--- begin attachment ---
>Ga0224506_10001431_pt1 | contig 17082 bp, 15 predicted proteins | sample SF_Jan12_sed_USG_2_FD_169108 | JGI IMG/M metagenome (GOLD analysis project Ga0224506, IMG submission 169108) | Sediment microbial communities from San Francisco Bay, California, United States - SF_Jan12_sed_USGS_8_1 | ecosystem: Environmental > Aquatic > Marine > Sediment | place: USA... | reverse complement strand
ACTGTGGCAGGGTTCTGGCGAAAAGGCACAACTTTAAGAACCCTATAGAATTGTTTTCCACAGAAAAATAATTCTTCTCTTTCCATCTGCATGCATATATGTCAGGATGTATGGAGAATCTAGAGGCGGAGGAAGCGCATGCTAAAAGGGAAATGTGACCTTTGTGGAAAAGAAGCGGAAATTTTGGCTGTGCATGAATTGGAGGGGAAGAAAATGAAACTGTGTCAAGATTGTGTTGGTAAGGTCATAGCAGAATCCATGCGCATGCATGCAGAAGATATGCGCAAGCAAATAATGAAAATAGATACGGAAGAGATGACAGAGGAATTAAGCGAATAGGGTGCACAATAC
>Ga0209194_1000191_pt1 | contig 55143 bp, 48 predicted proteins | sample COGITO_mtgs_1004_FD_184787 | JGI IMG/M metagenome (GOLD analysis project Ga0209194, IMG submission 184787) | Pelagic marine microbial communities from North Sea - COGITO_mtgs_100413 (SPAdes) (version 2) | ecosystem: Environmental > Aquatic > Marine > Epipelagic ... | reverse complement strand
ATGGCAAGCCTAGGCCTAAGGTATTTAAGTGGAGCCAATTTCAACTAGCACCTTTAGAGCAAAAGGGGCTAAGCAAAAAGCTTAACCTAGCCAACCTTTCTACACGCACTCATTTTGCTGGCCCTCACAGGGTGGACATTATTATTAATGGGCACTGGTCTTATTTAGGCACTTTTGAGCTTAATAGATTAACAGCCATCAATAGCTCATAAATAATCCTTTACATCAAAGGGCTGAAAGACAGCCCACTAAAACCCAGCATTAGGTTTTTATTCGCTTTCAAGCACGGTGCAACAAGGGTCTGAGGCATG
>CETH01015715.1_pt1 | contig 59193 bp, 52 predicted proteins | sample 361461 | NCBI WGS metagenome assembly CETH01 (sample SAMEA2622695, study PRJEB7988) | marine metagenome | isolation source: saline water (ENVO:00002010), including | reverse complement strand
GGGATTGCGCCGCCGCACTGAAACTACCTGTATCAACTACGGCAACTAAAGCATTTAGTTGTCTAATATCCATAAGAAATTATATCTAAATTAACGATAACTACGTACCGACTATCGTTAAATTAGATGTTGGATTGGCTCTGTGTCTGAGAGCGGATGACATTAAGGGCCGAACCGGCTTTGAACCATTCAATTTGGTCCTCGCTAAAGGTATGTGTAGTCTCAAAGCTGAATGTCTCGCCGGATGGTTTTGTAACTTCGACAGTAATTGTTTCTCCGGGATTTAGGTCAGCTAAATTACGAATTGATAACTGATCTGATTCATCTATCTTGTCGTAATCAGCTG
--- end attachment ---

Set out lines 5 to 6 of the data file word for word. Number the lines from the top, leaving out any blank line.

>CETH01015715.1_pt1 | contig 59193 bp, 52 predicted proteins | sample 361461 | NCBI WGS metagenome assembly CETH01 (sample SAMEA2622695, study PRJEB7988) | marine metagenome | isolation source: saline water (ENVO:00002010), including | reverse complement strand
GGGATTGCGCCGCCGCACTGAAACTACCTGTATCAACTACGGCAACTAAAGCATTTAGTTGTCTAATATCCATAAGAAATTATATCTAAATTAACGATAACTACGTACCGACTATCGTTAAATTAGATGTTGGATTGGCTCTGTGTCTGAGAGCGGATGACATTAAGGGCCGAACCGGCTTTGAACCATTCAATTTGGTCCTCGCTAAAGGTATGTGTAGTCTCAAAGCTGAATGTCTCGCCGGATGGTTTTGTAACTTCGACAGTAATTGTTTCTCCGGGATTTAGGTCAGCTAAATTACGAATTGATAACTGATCTGATTCATCTATCTTGTCGTAATCAGCTG